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A unique eye into the world’s most extreme weather

When major weather tightens its grip, the world turns to Raytheon tech for insight

Super Typhoon Meranti seen on Sept. 13 through the I-Band 5 infrared channel of the Visible Infrared Imaging Radiometer Suite aboard the NOAA/NASA Suomi NPP satellite.

Early in the morning of Sept. 14, the tiny island of Itbayat in the Philippines was consumed by what has been called the worst storm of 2016 — and one of the worst ever on record.

As the world watched in horror, a pair of images showed in stark detail just how perilous the moment was for Itbayat. Satellite imagery showed Super Typhoon Meranti completely surrounding the 32-square-mile island, with a view of the island through the eye of the storm.

That’s bad news for any area caught in a typhoon. The eye wall — the part of the storm centered around the eye — has the most intense winds and rain. And it was doubly bad for Filipinos, as they had found themselves in a similar situation just three years ago when 6,300 lives were lost during Super Typhoon Haiyan.

While the damage to the Philippines from Typhoon Meranti is still being assessed, the import of that image goes beyond just the awe factor. Weather satellites, equipped with infrared, low-light and other advanced sensors, provide critical information needed to enhance the prediction of the intensity and path of major storms with ever-increasing fidelity. And that provides the ability to better protect people and property caught in their paths.

This image, captured at night, shows the unique ability of the VIIRS Day/Night Band to capture detailed features of weather formations in very low light.

Here, Raytheon’s Dr. Jeff Puschell, chief scientist for the Visible Infrared Imaging Radiometer Suite which captured the Typhoon Meranti images, answers questions about the unique capabilities infrared and low-light imaging sensors bring to the weather monitoring community.

What can infrared data tell us about a storm that we can’t get through a simple visual reconnaissance?

Puschell:  IR data measures temperature of cloud tops and the Earth’s surface. With that and other satellite data, cloud top heights and thicknesses can be derived along with quantitative estimates of precipitation expected from these clouds. This data is critical for putting together an accurate weather forecast, for civilian as well as military meteorologists.

How do scientists read IR data like what we saw with Typhoon Meranti?

Puschell:  The color codes refer to the apparent temperature of the phenomenon being monitored, whether it is a cloud, sea surface, land, or some combination thereof. The blues and greens you see around the eye represent relatively warmer temperatures, while things get significantly cooler moving out through yellow, orange and eventually dark red and black. Again, scientists rely on a whole host of data to make these kinds of determinations, but that is typically where the clouds are thickest. 

How is IR data collected? How is the process different from other data collection capabilities, like true color?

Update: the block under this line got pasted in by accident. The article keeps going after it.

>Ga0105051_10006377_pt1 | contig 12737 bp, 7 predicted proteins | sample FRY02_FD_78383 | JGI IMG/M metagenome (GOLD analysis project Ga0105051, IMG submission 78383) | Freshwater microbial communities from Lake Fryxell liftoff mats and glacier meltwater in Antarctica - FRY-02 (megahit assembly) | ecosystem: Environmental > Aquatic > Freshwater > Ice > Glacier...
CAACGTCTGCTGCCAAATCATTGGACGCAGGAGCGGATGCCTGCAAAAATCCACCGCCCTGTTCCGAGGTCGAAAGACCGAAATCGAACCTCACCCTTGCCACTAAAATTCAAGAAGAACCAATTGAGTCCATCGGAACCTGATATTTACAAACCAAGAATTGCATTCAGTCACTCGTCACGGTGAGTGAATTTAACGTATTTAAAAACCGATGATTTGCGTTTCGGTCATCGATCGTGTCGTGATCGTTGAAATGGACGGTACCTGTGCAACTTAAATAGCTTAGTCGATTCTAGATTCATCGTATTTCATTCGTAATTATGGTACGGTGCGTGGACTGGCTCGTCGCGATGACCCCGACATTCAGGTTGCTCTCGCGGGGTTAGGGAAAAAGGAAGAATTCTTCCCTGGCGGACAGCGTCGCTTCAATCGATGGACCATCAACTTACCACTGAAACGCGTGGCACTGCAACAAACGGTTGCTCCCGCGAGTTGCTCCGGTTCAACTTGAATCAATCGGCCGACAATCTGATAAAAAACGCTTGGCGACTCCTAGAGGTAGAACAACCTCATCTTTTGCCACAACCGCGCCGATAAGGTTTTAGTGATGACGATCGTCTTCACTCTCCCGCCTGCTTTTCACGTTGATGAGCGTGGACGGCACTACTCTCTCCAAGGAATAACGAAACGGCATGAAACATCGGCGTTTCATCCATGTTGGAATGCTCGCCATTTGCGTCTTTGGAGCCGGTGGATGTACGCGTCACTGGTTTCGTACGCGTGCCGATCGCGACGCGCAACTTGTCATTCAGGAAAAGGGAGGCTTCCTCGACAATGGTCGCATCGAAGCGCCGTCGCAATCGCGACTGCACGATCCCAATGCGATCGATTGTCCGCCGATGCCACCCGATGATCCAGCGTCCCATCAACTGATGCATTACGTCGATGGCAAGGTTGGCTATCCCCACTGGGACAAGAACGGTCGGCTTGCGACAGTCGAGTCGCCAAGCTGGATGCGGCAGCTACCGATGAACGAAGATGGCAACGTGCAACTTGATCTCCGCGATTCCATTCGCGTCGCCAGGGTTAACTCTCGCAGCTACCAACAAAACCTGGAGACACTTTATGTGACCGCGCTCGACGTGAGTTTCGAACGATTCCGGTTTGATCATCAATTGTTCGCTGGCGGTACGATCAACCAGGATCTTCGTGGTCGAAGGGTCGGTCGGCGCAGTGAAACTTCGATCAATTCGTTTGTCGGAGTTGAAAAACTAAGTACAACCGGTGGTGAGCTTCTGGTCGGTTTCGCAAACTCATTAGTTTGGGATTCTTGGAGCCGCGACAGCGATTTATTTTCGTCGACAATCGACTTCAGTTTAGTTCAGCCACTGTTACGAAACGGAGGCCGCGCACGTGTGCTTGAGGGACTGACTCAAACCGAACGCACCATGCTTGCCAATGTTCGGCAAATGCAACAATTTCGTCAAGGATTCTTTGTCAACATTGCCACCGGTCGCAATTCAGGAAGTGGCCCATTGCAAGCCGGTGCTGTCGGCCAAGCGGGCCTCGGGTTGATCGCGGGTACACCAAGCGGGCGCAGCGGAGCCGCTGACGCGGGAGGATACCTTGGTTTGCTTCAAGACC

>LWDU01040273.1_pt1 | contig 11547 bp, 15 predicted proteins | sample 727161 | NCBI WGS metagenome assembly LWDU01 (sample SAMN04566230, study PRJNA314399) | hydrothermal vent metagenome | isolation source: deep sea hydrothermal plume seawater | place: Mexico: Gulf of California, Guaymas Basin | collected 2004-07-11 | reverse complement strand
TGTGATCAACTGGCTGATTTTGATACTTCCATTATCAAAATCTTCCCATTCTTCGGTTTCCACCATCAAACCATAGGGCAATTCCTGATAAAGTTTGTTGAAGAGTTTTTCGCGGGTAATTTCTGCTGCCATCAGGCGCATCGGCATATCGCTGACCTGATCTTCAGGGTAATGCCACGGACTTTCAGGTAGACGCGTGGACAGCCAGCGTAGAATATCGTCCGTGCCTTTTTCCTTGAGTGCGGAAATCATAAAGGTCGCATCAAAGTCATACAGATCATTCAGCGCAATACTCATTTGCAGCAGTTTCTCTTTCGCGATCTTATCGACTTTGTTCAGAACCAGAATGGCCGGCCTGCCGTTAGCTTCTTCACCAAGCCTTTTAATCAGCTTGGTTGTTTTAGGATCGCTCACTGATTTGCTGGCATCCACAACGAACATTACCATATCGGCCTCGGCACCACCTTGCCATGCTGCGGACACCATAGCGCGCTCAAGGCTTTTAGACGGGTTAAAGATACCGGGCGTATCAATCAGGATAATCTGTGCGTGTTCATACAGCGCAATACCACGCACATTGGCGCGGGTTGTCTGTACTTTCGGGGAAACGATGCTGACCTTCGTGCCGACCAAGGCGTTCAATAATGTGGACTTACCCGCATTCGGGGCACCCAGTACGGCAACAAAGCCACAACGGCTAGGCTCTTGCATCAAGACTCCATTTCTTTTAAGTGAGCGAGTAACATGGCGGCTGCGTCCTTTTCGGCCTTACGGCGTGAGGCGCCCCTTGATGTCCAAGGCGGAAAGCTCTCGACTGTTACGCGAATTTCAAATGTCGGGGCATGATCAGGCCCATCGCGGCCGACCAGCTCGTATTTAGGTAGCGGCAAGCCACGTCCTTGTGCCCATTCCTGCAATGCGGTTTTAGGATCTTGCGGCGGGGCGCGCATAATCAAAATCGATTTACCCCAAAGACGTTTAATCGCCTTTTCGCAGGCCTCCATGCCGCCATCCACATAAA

Puschell:  IR data is collected using special detectors that are sensitive to heat – from sources at great distances. In the case of satellites, this can mean several hundred miles. The VIIRS instrument that took the images of Super Typhoon Meranti flies 512 miles above Earth on the Suomi-NPP satellite.

IR detectors are cooled to a very low temperature to reduce interference from other heat sources. Maintaining the detectors at such a cold temperature, and reducing the amount of heat radiated by the instrument itself, are the main challenges with collecting IR data from space.

What are the benefits of low light imagery when it comes to monitoring the weather?

Puschell:  One of the sensors on our Visible Infrared Imaging Radiometer Suite is the Day/Night Band, which can capture visible imagery in very low light — moonlight or even simply airglow, ambient light from the stars and Earth itself. This can generate information on cloud structure and particle size at night that is not available in any other way. Under very cold conditions in the Arctic and elsewhere, the Day/Night Band can provide higher contrast imagery than IR data to show, for instance, where snow has fallen.

What do you see when you view the images of Itbayat island in the midst of Typhoon Marenti?

Puschell:  Those are just remarkable images — an extraordinary moment in time where you can see this tiny island right in the center of this enormous typhoon. The eye is so clearly defined both in the IR image where you can see the rapidly cooling temperatures as you move from the center out, and then with the benefit of the Day/Night Band you can see the cloud formation itself in such great detail. It really offers a lesson in what’s going on in a massive weather system like Meranti.

This document does not contain technology or technical data controlled under either the U.S. International Traffic in Arms Regulations or the U.S. Export Administration Regulations. E16-PRXK.
 

Published: 09/20/2016

Last Updated: 09/23/2016

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